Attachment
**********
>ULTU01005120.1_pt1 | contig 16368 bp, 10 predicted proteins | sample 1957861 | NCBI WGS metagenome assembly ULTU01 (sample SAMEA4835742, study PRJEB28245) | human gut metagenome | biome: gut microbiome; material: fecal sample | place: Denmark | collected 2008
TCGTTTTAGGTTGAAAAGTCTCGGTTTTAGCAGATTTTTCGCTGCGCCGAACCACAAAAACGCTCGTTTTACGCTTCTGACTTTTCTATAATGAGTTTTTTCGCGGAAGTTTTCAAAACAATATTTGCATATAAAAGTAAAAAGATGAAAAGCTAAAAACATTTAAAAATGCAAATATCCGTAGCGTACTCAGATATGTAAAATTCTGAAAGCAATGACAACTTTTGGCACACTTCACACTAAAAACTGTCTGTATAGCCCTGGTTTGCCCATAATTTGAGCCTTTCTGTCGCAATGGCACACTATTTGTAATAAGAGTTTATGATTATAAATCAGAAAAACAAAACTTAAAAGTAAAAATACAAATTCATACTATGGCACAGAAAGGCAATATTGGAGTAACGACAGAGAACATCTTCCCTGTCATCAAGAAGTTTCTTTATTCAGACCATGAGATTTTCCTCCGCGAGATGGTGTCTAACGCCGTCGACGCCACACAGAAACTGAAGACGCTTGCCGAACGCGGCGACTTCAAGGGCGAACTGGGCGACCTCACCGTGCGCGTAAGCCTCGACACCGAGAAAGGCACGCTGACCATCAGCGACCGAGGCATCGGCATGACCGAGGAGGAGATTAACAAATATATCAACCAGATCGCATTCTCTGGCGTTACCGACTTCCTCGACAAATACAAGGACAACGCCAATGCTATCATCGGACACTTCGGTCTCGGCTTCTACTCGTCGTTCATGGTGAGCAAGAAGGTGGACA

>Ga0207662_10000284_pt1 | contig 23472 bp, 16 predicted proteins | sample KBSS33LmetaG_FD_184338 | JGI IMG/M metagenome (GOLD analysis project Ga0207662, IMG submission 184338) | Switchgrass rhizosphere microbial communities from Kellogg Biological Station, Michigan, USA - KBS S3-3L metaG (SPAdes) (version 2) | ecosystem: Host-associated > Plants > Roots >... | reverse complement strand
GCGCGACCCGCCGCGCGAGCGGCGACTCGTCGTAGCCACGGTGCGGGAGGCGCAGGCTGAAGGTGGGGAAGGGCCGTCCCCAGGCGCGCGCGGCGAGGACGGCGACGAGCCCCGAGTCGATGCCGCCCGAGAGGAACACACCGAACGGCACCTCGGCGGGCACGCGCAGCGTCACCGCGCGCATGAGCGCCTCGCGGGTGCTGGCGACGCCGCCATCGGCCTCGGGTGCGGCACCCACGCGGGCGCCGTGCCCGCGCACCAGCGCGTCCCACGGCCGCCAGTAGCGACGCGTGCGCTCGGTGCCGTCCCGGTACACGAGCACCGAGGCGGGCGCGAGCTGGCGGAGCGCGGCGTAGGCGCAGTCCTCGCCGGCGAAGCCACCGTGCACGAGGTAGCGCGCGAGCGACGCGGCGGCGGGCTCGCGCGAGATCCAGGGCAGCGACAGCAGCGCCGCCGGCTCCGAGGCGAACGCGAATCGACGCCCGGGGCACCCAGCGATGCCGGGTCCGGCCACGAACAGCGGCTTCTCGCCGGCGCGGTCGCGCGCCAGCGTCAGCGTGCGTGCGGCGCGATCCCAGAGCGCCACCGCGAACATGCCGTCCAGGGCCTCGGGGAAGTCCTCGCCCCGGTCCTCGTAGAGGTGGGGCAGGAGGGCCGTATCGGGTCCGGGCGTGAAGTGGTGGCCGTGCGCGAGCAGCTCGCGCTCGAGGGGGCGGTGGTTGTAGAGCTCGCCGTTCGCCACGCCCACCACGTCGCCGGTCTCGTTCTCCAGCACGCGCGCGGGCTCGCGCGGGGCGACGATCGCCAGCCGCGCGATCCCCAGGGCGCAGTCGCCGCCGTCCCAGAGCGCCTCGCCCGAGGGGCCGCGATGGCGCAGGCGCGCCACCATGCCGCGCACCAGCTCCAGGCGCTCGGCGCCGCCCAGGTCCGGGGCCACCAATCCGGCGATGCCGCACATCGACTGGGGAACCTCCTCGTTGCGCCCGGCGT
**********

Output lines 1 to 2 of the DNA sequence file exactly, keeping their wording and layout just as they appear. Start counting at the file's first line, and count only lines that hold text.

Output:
>ULTU01005120.1_pt1 | contig 16368 bp, 10 predicted proteins | sample 1957861 | NCBI WGS metagenome assembly ULTU01 (sample SAMEA4835742, study PRJEB28245) | human gut metagenome | biome: gut microbiome; material: fecal sample | place: Denmark | collected 2008
TCGTTTTAGGTTGAAAAGTCTCGGTTTTAGCAGATTTTTCGCTGCGCCGAACCACAAAAACGCTCGTTTTACGCTTCTGACTTTTCTATAATGAGTTTTTTCGCGGAAGTTTTCAAAACAATATTTGCATATAAAAGTAAAAAGATGAAAAGCTAAAAACATTTAAAAATGCAAATATCCGTAGCGTACTCAGATATGTAAAATTCTGAAAGCAATGACAACTTTTGGCACACTTCACACTAAAAACTGTCTGTATAGCCCTGGTTTGCCCATAATTTGAGCCTTTCTGTCGCAATGGCACACTATTTGTAATAAGAGTTTATGATTATAAATCAGAAAAACAAAACTTAAAAGTAAAAATACAAATTCATACTATGGCACAGAAAGGCAATATTGGAGTAACGACAGAGAACATCTTCCCTGTCATCAAGAAGTTTCTTTATTCAGACCATGAGATTTTCCTCCGCGAGATGGTGTCTAACGCCGTCGACGCCACACAGAAACTGAAGACGCTTGCCGAACGCGGCGACTTCAAGGGCGAACTGGGCGACCTCACCGTGCGCGTAAGCCTCGACACCGAGAAAGGCACGCTGACCATCAGCGACCGAGGCATCGGCATGACCGAGGAGGAGATTAACAAATATATCAACCAGATCGCATTCTCTGGCGTTACCGACTTCCTCGACAAATACAAGGACAACGCCAATGCTATCATCGGACACTTCGGTCTCGGCTTCTACTCGTCGTTCATGGTGAGCAAGAAGGTGGACA